My guess is that the Vibe is the first Pontiac that anyone under 26 has beeninterested in for more than a decade. OK, the Firebird maybe. But seriously whenis the last time a non-auto enthusiast, computer savvy, PS2 playing,lowered-Civic-was-my-first-car, Nirvana-is-old-school type kid expressed anyinterest in a Pontiac? Awhile I'm guessing - until now that is.
And just as I feel totally justified in calling the Vibe a youth market car,Steve Morrison of Culver City Pontiac/GMC says they just sold one to a 60 year old,and, the people who bought a Vibe seemed to make that decision the instant theysaw the car. This is good news and suggests a bright future for the local dealerin a post-incentive market (whenever that day comes). Of course it doesn't hurtthat the Vibe is an excellent value as well, but more on that later. A car thatpeople buy based on emotion is exactly what Pontiac needs - the Vibe could bethe answer to a question everyone was asking; why would I want to buy a Pontiac?
Isthe Vibe worth even a fraction of the hype? Yes and no. From a journalisticpoint of view, the Vibe is really nothing more than a dressed up small stationwagon; similar to a Subaru Impreza Outback Sport or a mini-Audi All Road.However, from a performance standpoint, a 180 hp Pontiac crossover vehicle thatoffers unique features and a reasonable price with Toyota reliability issomething worth mentioning.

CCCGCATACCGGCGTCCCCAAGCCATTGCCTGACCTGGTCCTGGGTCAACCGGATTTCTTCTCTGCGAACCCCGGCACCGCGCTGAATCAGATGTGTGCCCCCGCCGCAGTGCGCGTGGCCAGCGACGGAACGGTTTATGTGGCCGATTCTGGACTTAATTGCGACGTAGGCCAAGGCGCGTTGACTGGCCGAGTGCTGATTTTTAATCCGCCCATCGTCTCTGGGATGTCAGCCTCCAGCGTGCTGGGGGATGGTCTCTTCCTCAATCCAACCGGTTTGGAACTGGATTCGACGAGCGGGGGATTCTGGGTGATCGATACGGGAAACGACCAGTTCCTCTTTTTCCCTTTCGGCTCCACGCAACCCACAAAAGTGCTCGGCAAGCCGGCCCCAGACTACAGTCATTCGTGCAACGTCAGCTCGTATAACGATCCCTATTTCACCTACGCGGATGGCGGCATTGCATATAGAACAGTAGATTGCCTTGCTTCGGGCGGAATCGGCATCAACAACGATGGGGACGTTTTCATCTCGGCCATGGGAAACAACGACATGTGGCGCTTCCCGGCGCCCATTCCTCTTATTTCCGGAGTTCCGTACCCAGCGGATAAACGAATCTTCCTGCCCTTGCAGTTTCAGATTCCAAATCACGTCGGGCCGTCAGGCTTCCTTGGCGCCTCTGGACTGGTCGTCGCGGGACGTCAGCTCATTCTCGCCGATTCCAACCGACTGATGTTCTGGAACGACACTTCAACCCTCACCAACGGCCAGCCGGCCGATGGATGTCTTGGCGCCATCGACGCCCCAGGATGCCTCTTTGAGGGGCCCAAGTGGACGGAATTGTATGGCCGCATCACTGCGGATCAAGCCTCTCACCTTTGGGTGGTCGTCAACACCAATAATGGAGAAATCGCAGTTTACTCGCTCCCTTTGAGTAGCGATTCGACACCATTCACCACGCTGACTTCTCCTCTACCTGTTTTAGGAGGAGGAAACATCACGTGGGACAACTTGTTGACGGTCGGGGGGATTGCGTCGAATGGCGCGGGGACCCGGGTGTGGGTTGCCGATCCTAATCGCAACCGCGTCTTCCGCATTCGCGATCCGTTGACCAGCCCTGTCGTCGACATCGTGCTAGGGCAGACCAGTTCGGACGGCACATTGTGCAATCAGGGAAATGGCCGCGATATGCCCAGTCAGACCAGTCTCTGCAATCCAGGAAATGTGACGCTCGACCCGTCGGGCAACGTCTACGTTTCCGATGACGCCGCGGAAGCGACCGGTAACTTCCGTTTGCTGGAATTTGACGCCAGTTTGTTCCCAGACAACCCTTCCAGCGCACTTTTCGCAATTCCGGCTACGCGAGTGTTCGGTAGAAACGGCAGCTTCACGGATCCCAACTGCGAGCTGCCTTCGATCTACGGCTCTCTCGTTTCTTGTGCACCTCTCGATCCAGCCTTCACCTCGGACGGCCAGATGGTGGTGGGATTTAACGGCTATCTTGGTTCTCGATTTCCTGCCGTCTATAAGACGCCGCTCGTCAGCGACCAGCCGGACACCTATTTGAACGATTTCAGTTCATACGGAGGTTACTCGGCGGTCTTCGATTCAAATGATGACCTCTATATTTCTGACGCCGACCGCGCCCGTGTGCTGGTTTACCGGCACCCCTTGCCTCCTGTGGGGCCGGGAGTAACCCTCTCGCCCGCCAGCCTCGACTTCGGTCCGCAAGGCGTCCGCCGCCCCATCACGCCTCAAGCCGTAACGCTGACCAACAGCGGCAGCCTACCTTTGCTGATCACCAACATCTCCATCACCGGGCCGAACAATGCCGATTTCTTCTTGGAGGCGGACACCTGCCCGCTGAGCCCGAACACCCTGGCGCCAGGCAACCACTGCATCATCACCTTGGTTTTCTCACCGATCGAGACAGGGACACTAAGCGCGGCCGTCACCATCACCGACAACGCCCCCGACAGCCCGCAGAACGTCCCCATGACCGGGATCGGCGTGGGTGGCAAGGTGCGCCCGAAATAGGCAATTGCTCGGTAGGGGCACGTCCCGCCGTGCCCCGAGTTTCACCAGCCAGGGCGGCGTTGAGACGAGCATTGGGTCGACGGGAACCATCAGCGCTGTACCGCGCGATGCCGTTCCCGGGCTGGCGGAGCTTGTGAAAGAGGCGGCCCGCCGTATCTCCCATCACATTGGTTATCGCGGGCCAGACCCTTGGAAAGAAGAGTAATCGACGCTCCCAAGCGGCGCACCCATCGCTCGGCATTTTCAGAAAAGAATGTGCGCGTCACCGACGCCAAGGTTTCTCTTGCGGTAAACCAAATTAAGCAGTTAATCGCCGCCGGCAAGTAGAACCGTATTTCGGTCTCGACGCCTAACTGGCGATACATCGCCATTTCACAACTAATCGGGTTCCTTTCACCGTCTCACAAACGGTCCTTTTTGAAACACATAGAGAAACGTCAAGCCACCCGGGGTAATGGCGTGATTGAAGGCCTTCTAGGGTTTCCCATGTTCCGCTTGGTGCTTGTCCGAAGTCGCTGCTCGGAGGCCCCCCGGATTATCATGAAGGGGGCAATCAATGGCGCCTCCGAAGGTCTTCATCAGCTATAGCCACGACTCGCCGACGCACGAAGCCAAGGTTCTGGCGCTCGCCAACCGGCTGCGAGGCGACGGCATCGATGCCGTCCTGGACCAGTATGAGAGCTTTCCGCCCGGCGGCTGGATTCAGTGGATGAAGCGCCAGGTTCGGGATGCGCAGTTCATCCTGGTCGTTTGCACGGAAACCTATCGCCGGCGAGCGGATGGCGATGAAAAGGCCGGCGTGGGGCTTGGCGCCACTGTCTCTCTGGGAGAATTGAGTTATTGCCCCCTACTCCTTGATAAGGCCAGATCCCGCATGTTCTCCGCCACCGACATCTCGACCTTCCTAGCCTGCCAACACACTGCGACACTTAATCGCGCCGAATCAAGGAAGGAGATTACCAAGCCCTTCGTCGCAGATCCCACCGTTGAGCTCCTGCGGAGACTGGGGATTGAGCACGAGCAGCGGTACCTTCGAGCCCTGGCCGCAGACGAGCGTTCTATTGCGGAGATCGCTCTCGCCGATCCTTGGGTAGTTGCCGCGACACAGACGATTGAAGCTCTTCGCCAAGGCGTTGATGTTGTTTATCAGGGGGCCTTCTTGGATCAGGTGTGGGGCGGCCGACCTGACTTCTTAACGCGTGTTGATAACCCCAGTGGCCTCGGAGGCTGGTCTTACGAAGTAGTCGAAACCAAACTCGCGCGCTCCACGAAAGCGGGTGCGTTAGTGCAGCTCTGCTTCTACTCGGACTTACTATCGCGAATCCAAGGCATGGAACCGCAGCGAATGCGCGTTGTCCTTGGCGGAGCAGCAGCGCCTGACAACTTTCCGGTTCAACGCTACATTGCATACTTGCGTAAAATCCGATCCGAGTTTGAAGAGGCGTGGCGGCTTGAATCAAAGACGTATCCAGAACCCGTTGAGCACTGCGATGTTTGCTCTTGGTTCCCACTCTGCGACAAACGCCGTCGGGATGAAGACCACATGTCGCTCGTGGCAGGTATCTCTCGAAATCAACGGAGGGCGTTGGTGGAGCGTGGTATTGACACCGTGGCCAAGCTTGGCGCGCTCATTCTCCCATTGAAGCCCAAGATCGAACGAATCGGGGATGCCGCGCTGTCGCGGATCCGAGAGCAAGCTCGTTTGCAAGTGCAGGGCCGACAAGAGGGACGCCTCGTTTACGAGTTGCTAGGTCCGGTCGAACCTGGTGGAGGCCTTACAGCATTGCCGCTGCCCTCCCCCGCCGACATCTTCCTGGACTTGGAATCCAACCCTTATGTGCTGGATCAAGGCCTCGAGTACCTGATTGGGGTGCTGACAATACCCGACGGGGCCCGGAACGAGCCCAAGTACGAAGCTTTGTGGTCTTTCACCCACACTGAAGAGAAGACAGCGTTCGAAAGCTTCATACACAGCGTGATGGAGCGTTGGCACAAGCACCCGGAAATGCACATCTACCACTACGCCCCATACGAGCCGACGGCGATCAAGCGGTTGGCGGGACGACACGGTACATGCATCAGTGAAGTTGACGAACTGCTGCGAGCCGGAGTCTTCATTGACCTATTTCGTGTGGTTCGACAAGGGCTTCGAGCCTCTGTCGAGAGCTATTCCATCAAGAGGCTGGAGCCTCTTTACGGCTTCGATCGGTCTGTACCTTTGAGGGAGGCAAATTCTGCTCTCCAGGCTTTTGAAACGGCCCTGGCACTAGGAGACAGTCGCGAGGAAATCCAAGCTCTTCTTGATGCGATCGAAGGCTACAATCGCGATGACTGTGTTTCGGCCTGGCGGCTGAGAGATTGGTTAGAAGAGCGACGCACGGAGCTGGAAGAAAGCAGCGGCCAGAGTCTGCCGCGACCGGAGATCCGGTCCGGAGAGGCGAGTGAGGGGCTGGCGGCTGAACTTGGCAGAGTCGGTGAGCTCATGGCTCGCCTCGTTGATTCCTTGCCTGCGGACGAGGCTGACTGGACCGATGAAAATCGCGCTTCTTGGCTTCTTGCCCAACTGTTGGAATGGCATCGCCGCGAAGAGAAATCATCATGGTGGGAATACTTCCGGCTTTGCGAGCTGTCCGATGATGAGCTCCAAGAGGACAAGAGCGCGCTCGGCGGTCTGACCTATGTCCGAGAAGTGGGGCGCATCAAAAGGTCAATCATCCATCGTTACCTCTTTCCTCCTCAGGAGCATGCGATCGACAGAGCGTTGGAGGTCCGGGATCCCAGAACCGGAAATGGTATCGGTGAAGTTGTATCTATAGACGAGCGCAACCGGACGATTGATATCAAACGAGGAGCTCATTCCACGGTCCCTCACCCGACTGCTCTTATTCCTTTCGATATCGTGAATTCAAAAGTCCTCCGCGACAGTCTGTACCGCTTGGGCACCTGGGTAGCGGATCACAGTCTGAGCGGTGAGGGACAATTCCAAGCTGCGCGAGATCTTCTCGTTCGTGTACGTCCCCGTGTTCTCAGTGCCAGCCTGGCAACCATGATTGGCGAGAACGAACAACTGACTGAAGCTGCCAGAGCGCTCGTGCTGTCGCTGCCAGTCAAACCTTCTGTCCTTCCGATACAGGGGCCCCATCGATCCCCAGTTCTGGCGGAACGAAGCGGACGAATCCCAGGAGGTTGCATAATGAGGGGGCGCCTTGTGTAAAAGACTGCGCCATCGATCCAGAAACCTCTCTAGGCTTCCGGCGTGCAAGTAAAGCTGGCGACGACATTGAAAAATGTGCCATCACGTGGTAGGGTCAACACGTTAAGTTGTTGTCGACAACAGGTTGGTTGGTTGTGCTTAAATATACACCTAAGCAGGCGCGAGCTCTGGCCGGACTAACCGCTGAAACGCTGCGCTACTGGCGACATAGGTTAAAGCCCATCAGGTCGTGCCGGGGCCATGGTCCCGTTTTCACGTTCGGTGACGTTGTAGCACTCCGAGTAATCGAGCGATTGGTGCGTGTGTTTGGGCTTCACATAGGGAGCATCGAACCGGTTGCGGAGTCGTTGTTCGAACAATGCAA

The Vibe is available in a variety of mechanical configurations. Front-wheeldrive or all-wheel drive with a choice of automatic or manual transmission.
The all-wheel drive version is available only with an automatic. Now, here isthe interesting part of all this - all Vibes come with the same Toyota based1.8L VVTi engine, but each has a different horsepower rating. The front-wheeldrive Vibe GT makes 180 hp - a fairly impressive number. The front-wheel drivenon GT makes 130 hp - still not bad, and certainly more than adequate. Thestrange part is that all-wheel drive Vibe, with the same 1.8L engine makes only123 hp - this makes no sense, shouldn't the all wheel drive version be the morepowerful?